Writing that Scripture verse down in a notebook, Mike and Emily added four phrases underneath it:

  • physical health
  • emotional wholeness
  • relational connection
  • spiritual intimacy

As they drove up the coast, they talked about their hopes, dreams, and concerns in those four areas, both individually and as a couple. They told me later it was in the silence and time together that energy for their second half emerged.

Emily told me she had emptied herself by putting so much of her energy into the kids and knew she needed some self-care. She had to work through the fact that focusing on self-care was not selfish but rather quite healthy. She knew she needed to give herself permission for some “me time.” She told me, “My kids have been my excuse for putting little energy into exercise, friendships, church involvement, and for not putting as much energy into my marriage.” She joined a gym, lost some weight, and joined a women’s Bible study at her church, and she told me that she and Mike together renewed their commitment to a weekly date, which had been put aside in the last few years because of his work schedule and the kids’ lives. She was on her way, taking some healthy baby steps.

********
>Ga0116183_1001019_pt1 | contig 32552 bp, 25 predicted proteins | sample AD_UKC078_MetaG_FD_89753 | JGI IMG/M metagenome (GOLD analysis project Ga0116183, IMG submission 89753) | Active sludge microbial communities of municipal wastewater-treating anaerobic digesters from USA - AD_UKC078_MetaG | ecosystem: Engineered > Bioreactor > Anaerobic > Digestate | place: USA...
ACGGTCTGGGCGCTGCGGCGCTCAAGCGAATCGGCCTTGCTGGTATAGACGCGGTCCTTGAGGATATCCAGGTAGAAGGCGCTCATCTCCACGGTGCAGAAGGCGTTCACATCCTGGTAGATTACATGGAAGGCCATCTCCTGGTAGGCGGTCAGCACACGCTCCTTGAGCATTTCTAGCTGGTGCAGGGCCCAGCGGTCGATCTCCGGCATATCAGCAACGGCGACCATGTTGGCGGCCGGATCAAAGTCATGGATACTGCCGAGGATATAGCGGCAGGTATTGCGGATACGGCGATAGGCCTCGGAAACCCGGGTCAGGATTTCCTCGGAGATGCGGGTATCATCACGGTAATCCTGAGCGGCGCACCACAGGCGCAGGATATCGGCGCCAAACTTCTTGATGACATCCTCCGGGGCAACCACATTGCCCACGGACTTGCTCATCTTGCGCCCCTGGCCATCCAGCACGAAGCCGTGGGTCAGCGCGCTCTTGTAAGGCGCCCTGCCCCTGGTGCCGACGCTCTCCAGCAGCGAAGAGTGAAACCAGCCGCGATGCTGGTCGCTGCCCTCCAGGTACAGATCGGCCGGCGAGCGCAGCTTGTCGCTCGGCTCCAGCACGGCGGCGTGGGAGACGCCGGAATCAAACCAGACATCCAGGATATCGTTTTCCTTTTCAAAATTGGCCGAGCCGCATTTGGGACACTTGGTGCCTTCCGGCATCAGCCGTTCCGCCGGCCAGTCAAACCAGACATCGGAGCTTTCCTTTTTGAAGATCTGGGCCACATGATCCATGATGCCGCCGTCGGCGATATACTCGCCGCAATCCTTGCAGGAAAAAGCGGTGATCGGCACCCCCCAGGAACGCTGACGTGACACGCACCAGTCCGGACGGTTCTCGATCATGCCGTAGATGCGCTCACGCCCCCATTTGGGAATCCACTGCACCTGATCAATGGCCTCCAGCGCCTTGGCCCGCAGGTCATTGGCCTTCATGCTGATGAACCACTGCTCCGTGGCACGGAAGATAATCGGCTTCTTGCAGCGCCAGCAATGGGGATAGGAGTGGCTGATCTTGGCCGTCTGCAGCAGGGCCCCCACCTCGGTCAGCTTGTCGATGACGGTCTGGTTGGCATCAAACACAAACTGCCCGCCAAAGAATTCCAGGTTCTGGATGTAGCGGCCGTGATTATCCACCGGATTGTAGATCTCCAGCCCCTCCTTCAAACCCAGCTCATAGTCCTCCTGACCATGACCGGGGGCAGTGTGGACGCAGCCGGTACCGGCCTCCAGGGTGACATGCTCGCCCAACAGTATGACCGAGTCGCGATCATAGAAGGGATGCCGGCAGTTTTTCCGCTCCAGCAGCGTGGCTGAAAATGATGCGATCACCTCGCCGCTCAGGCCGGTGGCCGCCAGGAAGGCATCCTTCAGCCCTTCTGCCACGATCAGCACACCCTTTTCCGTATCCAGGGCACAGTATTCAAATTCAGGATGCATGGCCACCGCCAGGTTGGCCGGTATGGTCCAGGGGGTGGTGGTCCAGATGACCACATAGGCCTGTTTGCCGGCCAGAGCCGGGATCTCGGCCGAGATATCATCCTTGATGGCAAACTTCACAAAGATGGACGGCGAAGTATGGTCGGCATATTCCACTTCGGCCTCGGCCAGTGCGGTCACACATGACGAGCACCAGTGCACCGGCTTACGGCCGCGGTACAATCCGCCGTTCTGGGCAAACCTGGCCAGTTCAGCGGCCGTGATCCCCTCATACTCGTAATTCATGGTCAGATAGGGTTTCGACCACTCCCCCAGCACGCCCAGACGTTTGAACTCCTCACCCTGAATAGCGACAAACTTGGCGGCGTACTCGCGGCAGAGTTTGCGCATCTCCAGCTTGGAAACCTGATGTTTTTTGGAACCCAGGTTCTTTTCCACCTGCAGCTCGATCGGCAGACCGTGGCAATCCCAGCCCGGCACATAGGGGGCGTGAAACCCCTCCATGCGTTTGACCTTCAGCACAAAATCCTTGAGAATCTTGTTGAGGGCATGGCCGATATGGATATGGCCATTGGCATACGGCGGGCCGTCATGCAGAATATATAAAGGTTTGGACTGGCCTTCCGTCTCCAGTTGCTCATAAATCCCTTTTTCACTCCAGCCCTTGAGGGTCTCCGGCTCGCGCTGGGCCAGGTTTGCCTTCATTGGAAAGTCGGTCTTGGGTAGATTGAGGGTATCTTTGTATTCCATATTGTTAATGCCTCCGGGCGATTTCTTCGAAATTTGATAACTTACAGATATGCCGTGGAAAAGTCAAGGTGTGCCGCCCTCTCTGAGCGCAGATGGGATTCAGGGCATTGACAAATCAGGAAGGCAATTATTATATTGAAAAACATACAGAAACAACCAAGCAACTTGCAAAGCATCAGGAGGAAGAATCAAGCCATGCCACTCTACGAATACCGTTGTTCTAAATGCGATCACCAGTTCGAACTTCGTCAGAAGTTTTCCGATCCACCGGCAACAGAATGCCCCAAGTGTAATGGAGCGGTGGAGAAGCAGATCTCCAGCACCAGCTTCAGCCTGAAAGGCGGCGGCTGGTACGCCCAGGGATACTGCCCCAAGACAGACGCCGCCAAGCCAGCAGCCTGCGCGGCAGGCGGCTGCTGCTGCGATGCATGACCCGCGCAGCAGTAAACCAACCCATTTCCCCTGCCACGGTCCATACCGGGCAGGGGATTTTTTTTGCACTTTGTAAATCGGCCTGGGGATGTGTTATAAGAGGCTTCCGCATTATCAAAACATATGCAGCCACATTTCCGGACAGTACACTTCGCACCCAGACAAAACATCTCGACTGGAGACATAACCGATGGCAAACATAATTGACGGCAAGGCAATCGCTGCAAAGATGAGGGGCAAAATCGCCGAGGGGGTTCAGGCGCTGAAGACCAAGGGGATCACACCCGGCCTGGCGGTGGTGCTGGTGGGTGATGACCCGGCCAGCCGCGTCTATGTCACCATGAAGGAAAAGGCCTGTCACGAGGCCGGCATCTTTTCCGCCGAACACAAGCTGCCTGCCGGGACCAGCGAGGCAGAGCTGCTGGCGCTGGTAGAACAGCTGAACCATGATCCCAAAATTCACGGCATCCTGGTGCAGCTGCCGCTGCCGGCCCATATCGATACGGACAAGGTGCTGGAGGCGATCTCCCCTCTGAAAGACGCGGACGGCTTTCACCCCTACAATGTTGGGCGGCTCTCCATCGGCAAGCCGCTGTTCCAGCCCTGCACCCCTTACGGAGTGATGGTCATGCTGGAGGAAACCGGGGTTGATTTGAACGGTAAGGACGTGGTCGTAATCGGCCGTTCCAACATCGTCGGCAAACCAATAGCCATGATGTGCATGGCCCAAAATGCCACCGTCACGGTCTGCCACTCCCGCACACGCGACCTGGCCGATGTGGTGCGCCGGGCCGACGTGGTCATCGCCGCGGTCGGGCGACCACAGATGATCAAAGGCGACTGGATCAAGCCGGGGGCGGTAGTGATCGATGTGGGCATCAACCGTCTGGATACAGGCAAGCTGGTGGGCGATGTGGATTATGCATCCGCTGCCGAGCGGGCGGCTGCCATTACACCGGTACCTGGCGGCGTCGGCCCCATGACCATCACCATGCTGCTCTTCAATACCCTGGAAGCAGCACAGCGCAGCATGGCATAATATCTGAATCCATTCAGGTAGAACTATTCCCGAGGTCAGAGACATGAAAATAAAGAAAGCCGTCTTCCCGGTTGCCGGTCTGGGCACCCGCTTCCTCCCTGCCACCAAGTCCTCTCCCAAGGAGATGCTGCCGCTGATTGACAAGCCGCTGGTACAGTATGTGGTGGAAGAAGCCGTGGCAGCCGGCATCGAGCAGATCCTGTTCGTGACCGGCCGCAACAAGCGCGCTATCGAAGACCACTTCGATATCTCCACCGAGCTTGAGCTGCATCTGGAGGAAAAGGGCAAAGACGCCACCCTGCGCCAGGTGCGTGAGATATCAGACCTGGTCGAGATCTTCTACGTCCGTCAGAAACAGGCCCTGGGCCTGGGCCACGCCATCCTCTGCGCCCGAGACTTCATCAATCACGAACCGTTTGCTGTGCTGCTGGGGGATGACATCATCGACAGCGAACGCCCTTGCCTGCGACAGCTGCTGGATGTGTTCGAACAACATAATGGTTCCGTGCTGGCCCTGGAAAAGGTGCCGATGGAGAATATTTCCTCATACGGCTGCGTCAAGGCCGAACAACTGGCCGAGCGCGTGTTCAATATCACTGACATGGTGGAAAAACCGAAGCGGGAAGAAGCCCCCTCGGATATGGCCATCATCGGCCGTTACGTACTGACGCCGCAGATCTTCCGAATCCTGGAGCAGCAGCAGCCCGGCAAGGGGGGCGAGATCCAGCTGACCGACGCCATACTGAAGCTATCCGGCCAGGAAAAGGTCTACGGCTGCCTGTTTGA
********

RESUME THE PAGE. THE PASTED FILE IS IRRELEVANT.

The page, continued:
Mike had a similar experience. He renewed his commitment to eat better and get in shape. He wanted to recalibrate their finances, gain control of his work schedule, and become better organized. While on the trip, he called a friend who was a business coach and made a lunch appointment for when he returned. Mike also took a step toward rekindling his relationship with Emily by taking the lead with date-night ideas. And he decided it was time to dust off the golf bag and enjoy a sport he loved but hadn’t taken time for the last several years. Mike told me the trip caused him to realize he had gotten way too serious and had quit having fun. I shared with him one of my favorite quotes from Randall Wallace, the author of Braveheart: “It’s never too late to have a happy childhood.” He smiled and said, “I needed to be reminded of that.”

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Jim Burns

Jim Burns is the president of HomeWord. He speaks to thousands of people around the world each year. He has close to 2 million resources in print in 20 languages. He primarily writes and speaks on the values of HomeWord, which are: Strong Marriages, Confident Parents, Empowered Kids, and Healthy Leaders. Some of his most popular books are: Confident Parenting, The Purity Code, Creating an Intimate Marriage, Closer, and Doing Life with Your Adult Children. Jim and his wife, Cathy, live in Southern California and have three grown daughters, Christy, Rebecca, and Heidi; three sons-in-law, Steve and Matt, and Andy; and three grandchildren, James, Charlotte and Huxley.